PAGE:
Monday, 28 September 2009

Andrew Motion, poetry, harvest festival and pastoral heaven

I’m in a very bucolic frame of mind. Yesterday was so beautiful weather wise that it was a joy to be in the great outdoors.

This northern part of Kent is known as The Garden of England and for a very good reason. The land doesn’t lend itself to large fields of cereals and nor does the soil. But it is suited to orchards and nut plats.

The nuts have all been harvested – those that escaped the wily squirrels – but the branches of the apple trees hang heavy with red rosy fruit. These orchards are tucked away amongst rolling hills, small fields and narrow lanes, bordered by native hedgerows. Trees frame every view.

The colours of these are beginning to turn, from darkest green to soft butter yellow, ruby red, lime green. From a distance the landscape looks as if it’s still the ancient forest that existed when the Jutes invaded – long before the Romans – obscuring small hamlets and cottages.

Lunching with friends in their garden yesterday the scene was about as perfect as it can get. We walked up through their fields, between the trees, through the gate and there spread before us was an incomparable view.

Ah me! Why do I moan about British weather; what a traitor I am to rush off to sunnier climes and foreign lands when we have such temperate weather and gorgeous countryside.

The sun has lost its stridency and yesterday it bathed the landscape in such a soft golden light that it seemed to glow. Across the valley was a scene from a picture book: roads and towns were obscured, traffic was absent and all around us was such a bounty of produce that it felt like a paradise.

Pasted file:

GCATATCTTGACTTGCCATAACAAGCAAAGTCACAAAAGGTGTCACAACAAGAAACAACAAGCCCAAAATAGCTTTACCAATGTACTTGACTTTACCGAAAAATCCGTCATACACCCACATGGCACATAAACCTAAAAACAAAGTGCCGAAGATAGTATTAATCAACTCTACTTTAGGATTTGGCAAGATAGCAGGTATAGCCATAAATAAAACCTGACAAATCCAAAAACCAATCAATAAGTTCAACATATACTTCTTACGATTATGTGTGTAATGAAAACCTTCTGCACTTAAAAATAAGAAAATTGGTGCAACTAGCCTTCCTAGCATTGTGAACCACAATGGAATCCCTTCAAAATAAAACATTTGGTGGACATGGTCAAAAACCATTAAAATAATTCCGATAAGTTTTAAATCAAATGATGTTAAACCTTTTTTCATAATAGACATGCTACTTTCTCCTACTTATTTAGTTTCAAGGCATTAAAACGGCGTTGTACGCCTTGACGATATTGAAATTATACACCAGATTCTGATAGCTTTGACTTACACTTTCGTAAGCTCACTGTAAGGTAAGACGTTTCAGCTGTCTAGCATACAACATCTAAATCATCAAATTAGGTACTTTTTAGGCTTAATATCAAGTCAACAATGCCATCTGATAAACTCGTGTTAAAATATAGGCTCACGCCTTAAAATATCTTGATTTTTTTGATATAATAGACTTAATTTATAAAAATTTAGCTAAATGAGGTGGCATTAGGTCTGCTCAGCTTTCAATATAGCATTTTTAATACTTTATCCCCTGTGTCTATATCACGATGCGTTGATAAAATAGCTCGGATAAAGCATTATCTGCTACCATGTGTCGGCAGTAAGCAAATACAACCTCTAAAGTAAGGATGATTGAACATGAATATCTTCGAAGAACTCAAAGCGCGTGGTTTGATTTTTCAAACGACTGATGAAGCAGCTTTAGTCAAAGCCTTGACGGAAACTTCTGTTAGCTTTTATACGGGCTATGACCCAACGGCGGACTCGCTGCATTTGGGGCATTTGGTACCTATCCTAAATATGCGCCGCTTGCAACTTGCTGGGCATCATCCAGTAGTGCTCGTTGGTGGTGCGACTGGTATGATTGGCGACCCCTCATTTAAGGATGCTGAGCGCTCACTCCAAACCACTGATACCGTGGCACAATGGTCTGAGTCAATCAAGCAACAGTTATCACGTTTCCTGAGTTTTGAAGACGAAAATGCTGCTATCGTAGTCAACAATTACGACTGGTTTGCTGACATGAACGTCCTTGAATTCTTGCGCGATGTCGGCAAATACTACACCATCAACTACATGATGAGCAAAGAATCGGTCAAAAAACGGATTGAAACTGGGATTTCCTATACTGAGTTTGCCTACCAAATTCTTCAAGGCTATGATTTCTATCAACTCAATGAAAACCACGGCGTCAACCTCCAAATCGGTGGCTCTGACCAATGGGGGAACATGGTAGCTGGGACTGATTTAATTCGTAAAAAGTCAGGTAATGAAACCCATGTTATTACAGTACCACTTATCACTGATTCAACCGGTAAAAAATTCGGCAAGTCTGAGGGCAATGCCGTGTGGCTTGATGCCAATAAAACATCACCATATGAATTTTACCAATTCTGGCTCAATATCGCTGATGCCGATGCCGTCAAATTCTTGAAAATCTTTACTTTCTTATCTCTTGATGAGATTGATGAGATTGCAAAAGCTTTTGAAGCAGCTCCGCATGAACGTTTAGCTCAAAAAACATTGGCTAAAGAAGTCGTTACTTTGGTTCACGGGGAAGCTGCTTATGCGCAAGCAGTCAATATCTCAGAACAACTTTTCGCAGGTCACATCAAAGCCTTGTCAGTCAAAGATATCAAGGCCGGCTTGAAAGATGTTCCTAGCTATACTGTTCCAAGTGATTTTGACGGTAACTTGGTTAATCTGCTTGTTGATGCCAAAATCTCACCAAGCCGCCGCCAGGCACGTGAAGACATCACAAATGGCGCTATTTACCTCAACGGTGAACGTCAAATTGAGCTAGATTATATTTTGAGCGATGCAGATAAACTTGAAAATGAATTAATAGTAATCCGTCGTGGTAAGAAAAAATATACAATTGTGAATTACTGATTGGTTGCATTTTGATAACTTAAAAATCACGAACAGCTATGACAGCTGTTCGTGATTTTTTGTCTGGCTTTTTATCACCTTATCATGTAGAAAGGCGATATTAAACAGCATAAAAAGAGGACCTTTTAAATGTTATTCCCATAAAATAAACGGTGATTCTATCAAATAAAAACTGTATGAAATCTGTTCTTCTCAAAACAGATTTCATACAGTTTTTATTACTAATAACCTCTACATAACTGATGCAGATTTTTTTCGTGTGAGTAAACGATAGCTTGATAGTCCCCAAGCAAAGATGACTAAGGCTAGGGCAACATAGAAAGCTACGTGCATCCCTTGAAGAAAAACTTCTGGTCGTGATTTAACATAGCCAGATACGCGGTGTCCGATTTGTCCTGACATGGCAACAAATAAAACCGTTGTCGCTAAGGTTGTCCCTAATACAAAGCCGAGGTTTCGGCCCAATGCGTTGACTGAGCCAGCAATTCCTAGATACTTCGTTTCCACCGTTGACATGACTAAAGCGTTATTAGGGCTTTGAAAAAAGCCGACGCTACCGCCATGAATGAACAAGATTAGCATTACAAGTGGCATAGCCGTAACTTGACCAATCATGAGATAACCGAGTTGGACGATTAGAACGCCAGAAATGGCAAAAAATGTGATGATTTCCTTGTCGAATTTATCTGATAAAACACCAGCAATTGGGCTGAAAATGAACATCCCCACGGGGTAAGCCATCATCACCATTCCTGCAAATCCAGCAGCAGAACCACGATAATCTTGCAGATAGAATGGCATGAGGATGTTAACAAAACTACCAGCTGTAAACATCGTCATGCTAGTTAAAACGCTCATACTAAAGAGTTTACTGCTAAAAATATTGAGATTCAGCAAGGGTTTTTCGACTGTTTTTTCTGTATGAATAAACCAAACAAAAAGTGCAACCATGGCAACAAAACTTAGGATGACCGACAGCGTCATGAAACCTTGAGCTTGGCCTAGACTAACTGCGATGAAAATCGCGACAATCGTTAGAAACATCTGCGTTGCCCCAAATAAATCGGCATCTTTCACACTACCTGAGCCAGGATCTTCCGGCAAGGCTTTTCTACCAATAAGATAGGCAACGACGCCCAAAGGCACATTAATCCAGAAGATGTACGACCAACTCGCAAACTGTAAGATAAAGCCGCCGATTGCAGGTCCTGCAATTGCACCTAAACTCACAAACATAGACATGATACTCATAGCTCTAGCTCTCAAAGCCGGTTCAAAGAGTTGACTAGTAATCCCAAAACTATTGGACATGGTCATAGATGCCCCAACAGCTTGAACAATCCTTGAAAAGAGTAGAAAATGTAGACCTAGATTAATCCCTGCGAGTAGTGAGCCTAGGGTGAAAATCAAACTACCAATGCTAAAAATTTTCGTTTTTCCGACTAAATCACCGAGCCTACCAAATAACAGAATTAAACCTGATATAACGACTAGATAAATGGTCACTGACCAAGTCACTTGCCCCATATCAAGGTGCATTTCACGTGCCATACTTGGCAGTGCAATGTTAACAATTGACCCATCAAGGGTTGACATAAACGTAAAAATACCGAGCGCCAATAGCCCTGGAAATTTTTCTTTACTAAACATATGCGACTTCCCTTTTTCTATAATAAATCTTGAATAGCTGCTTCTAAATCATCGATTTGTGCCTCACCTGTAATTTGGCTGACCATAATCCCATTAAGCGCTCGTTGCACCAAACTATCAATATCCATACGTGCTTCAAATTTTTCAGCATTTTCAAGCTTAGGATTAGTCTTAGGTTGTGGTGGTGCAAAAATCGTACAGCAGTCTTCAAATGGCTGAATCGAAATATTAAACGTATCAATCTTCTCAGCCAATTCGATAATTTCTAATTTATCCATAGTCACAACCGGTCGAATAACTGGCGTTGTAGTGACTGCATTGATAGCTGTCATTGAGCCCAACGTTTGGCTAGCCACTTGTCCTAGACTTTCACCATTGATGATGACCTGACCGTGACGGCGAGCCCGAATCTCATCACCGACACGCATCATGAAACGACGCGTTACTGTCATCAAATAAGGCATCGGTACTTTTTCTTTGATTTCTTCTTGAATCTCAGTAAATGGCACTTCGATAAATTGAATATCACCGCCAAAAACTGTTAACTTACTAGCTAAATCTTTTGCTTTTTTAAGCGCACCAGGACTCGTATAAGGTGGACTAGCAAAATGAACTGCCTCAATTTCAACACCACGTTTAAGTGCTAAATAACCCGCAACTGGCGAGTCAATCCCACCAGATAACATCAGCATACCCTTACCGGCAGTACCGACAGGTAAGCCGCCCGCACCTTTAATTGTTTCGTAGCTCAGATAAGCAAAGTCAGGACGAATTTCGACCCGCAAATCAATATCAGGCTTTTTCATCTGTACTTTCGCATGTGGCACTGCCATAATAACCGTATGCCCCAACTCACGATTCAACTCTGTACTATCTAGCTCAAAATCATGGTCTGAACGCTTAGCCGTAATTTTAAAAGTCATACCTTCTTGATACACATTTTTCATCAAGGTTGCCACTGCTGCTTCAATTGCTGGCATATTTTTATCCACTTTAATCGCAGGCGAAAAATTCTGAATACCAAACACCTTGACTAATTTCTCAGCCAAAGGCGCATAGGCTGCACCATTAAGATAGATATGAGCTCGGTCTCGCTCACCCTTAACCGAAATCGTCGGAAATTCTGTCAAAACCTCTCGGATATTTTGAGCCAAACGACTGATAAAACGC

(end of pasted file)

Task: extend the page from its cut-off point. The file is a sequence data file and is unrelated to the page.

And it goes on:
I think Friday night put me in the right frame of mind to really appreciate the simple things of life. Firstly, I went to a poetry reading my Andrew Motion – the ex-poet laureate. The tone was right: his poetry is not in your face, he’s a man who reads softly and speaks hesitantly.

A poem about his mother’s horse being shod during his childhood conjured up memories of my own. His description of the place, the dog, the blacksmith and lane were evocative. I was back in Hardy country - in Mayor of Casterbridge mode - unspoilt rural England.

Afterwards I had to collect Best Beloved from the harvest festival. And this event always fills me with pleasure: if a large group of unrelated folk can meet in an old agricultural barn, sit on spiky bales of straw, eat the simplest of home made fare off bare trestle tables and have a great time then there can’t be much wrong with village life.

Tomorrow it may be raining and I shall be as grumpy as usual about our weather but for now I’m not complaining about the summer being over. Instead I’m looking forward to harvesting fat leathery pumpkins from the veg patch and collecting apples to crush into the freshest juice.

I’ll collect shiny mahogany conkers for the little boys up the road and have promised a friend our golden quince and mushy medlars for her conserves so I shan’t be consumed by guilt for leaving them to waste. Come on, roll on Autumn, I’m ready.


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